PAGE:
27.09.2021
Human Rights Without Frontiers
Muslims (victims)
Secularists/Atheists (offenders)

Tabligh Jamaat and Said Nursi Muslims sentenced or fined for practising their religion

Misuse of the anti-extremism legislation in August

In the second half of August, the Proletarsky District Court of Saransk in the Republic of Mordovia found Ryais Tyshkin and Aisu Aizatullin guilty under Article 282.2 Part 1 and fined them 500 thousand rubles. Khafiz Aizatullin was found guilty under Article 282.2 Part 2 of the Criminal Code and fined 300 thousand rubles. They were charged with creation of and participation in the activities of the Tablighi Jamaat “cell” in 2019. Tablighi Jamaat, a religious movement recognized as extremist, was banned in Russia in 2009 – in our opinion, without proper justification. The movement was engaged in the propaganda of fundamentalist Islam, but was never implicated in any calls for violence, and, therefore, we view prosecutions against its supporters as inappropriate.

In late August, the Volzhsky District Court of Saratov issued a two-year suspended sentence followed by six months of restriction of freedom to a Tablighi Jamaat follower from the Volgograd Region. He was found guilty under Article 282.2 Part 2 of the Criminal Code for disseminating the ideas of Tablighi Jamaat on the Internet in 2018.

Also in late August, the Naberezhnye Chelny City Court issued a two-year suspended sentence to 63-year-old Nakia Sharifullina under Article 282.2 Part 1 of the Criminal Code. The prosecutor's office requested seven years in prison for her. According to the investigation, in 2015, Sharifullina, being an adherent of the banned international religious association Nurcular, created a cell of this association and, under the guise of conducting Quran study sessions and Turkish language classes, gathered citizens and introduced them to the works of the Turkish Muslim theologian Said Nursi from the Risale-i Nur compilation, including the banned ones. Sharifullina was also convicted under the same article back in 2014 and fined 100 thousand rubles. We regard the ban against Nurcular, which, in fact, never existed in Russia at all, as inappropriate, and we oppose prosecuting Muslims who study the books of Said Nursi for their alleged membership in an extremist organization.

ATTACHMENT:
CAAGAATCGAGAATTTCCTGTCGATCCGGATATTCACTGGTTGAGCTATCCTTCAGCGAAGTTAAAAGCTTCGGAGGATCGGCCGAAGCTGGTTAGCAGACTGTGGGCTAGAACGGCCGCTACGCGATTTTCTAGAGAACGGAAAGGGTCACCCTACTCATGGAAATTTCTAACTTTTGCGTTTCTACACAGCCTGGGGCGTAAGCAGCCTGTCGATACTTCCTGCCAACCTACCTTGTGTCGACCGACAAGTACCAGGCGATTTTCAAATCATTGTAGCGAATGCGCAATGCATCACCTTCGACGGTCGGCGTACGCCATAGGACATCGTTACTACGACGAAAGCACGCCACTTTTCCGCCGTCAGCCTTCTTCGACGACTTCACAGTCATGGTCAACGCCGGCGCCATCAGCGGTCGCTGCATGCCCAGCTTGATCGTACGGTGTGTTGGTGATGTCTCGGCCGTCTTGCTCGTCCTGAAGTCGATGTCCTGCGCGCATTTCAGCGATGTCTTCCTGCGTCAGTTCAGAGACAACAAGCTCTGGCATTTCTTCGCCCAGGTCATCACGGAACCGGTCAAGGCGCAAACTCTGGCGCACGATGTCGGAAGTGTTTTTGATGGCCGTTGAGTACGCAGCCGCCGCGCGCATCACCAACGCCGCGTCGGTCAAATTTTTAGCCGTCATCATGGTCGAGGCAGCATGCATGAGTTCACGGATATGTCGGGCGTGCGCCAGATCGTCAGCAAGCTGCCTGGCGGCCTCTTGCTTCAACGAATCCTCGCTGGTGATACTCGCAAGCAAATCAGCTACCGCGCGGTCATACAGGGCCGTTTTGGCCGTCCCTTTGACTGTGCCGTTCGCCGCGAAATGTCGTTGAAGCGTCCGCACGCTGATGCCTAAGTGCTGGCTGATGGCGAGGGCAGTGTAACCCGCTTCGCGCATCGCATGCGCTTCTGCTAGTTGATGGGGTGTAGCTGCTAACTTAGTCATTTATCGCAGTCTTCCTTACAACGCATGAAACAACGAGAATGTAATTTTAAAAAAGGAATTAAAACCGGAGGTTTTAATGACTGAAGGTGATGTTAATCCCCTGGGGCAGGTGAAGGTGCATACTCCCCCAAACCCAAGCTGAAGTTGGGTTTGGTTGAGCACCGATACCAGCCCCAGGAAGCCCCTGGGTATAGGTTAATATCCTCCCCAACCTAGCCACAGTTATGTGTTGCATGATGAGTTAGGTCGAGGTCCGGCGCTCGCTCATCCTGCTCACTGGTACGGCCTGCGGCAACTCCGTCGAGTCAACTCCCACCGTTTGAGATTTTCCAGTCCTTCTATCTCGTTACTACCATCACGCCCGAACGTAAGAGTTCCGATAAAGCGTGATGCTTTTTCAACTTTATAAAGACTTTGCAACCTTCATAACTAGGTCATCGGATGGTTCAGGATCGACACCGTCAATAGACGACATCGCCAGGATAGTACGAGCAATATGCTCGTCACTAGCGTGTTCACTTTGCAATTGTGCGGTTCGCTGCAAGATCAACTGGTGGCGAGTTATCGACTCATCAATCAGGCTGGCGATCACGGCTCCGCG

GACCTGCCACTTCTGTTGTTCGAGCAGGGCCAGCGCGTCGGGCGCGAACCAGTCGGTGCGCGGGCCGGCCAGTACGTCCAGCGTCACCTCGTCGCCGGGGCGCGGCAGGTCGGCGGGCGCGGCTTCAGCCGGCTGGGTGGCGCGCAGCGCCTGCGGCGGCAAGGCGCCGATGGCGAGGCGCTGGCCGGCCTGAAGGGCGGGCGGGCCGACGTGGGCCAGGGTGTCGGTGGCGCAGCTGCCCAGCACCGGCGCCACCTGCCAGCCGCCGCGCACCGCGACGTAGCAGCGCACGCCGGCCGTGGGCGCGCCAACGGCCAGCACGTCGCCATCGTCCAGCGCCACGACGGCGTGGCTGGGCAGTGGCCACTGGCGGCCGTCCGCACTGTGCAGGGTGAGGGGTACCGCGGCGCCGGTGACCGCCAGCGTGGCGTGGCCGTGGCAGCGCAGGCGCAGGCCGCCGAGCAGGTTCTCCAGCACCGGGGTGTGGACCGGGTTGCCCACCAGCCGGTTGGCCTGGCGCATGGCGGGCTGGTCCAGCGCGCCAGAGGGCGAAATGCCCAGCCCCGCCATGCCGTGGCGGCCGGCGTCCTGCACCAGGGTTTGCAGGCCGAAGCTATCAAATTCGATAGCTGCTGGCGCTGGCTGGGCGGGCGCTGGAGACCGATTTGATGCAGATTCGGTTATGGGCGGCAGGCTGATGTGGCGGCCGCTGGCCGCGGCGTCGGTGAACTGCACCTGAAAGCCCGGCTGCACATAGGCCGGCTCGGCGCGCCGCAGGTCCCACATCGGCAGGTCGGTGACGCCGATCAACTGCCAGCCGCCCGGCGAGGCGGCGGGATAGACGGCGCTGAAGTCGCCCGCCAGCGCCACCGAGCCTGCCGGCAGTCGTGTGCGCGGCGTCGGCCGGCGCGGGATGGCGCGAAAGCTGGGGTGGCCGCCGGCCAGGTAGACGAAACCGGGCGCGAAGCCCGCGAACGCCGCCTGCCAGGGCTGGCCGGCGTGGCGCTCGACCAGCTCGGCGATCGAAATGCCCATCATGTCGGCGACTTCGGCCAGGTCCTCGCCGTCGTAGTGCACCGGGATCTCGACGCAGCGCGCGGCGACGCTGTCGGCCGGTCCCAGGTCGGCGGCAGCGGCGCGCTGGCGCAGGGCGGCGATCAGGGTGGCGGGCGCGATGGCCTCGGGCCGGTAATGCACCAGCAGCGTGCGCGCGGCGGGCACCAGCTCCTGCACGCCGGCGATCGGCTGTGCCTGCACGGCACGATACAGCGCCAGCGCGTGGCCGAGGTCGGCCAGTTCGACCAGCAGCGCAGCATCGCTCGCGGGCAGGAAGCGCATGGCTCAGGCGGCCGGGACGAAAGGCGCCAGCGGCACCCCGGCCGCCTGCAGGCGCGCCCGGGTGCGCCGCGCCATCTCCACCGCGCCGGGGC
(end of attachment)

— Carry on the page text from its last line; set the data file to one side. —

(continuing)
HRWF Footnote: We do not mention Hizb ut-Tahrir prisoners in our newsletter and in our Database of FORB prisoners because Hizb ut-Tahrir is a political party and we only focus on cases of violations of the practice of religion. The movement was banned in Russia as a terrorist organization. The Russian NGO SOVA Center considers that this ban is inappropriate since it has never been implicated in violence and we agree with SOVA. SOVA considers prosecutions against Hizb ut-Tahrir members under the “terrorist” Criminal Code articles based solely on their political party activities (holding meetings, reading literature, etc.) inappropriate as well.

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